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I think the main issue here is the finite resources that you touched on. Currently basically all online games are based around infinite resources as you have said. However you asked if it was possible, to which I say, of course it is. It's just that no current game has done it.

Some Ideas and examples:

  • As altskop alluded to in his answer, EVE online has something along these lines. It doesn't have finite resources, but it has built an economy of scarcity by adding risk and overhead to the collection of some resources. Basically in order to produce more of the better resources you need to risk a great deal (relative to an average single player, for the alliances it barely factors). This causes the finite resource to be the right to gather not the resource itself.
  • You could design a game with true limited resources. There are some definite challenges present here, such as hoarding of resources and eventually exhausting the amount of players a world can support. It could be interesting to have that be the arc of the game. As players devour the worlds resources it becomes more inhospitable to newer and weaker players. Maybe some sort of "server start time" where you can only create characters on a "new server" with significant server turnover. That way everyone starts on even terms and the game itself becomes a rat race for resources. Such a game would balance itself via market forces until the planet collapses.

Either way someone decides to approach it, I'm confident in saying such a thing doesn't exist yet.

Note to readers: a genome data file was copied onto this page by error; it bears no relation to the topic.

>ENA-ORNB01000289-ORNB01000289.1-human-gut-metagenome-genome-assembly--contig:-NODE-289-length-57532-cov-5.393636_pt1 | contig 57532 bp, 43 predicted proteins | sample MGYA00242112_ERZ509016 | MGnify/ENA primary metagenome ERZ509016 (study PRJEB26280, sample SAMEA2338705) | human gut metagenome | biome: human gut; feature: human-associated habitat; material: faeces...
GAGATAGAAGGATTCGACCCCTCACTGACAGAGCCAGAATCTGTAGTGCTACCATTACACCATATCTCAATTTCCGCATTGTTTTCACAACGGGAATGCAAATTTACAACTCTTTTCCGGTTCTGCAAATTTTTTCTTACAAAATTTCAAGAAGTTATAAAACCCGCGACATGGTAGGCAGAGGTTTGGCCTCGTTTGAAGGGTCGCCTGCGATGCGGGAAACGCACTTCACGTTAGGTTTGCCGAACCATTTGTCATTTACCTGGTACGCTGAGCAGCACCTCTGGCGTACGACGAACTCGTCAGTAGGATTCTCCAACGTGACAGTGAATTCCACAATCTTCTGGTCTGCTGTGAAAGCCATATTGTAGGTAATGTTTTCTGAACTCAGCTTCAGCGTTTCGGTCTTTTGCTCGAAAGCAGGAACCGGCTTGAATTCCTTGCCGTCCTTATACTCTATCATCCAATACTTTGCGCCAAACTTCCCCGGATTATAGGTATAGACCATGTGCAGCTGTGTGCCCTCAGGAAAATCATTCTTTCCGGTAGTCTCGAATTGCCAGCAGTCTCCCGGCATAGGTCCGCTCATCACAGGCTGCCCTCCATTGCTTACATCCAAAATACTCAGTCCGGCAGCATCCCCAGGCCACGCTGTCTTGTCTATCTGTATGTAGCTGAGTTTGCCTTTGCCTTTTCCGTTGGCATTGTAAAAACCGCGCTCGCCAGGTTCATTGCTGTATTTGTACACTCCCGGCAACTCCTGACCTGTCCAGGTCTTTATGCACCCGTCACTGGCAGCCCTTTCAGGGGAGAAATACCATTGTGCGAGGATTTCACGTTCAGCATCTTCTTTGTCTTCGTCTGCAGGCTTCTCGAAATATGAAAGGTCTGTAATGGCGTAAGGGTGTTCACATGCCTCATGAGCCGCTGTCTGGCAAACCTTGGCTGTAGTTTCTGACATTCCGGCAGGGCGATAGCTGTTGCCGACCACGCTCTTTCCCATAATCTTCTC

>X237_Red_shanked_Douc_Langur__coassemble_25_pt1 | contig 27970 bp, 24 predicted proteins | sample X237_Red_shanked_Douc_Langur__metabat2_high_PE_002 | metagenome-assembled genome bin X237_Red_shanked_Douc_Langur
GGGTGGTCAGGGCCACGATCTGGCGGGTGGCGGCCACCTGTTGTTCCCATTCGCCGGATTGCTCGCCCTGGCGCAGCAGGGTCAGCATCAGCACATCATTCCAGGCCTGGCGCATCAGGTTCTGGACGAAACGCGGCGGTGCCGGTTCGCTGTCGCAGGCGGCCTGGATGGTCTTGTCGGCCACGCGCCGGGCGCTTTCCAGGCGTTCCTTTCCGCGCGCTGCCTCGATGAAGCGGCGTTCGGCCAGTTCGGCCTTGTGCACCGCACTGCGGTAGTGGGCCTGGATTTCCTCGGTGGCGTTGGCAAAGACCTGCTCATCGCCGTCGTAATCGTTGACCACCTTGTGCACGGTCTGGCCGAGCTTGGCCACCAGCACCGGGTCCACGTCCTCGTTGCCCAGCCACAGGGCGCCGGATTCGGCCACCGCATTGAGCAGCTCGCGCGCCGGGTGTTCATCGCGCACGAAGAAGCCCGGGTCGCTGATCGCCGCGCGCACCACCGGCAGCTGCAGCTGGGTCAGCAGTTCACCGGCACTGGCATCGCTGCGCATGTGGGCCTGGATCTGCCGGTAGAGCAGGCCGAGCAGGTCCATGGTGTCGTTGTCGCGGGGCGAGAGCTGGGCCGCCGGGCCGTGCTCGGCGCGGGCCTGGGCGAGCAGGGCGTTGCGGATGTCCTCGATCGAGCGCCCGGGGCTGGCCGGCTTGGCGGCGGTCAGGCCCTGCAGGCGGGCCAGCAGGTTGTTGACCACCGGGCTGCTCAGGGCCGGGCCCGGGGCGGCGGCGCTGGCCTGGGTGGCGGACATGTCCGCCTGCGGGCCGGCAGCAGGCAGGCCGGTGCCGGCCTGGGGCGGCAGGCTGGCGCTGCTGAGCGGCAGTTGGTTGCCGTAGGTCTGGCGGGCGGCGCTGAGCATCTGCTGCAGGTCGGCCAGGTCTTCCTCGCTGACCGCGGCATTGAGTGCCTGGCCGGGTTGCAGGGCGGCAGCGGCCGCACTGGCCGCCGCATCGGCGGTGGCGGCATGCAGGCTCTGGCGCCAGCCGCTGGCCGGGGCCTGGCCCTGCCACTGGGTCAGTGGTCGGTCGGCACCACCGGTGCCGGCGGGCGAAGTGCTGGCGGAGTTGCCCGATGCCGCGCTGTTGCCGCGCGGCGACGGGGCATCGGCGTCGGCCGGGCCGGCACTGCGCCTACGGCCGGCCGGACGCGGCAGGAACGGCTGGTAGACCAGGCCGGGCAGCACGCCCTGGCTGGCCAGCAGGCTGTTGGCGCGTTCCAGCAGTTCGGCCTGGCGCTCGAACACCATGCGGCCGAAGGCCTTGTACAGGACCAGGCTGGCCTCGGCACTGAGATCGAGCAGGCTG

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A game is not at all the same as a natural equilibrium of people's economic actions in an organized society, the difference in complexity between a game and real life isn't even comparable, and the decisions made for game characters and their environment are completely arbitrary.

Balancing really just comes down to testing, and more testing, and then even more testing, along with good intuition; the statistics and the variables you consider. We don't currently have any artificial intelligence which is capable of substituting the anticipation of new variables with the dexterity to properly execute balancing already known variables, and we won't have it for a long time to come either, at least not for 30-40 years with current technological projections.

Perhaps if the game is simple enough, but not for a large RPG.

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I would take a good look at EVE Online. Out of all existing MMOs I think this is the only one that is really close to bring the concept to reality.

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    \$\begingroup\$ This answer isn't helpful for anyone who isn't willing to spend the many hours it takes to really learn how to play EVE effectively. You could improve your answer by describing the lessons which can be learned from it in your own words. \$\endgroup\$ – Philipp Jul 1 '17 at 18:12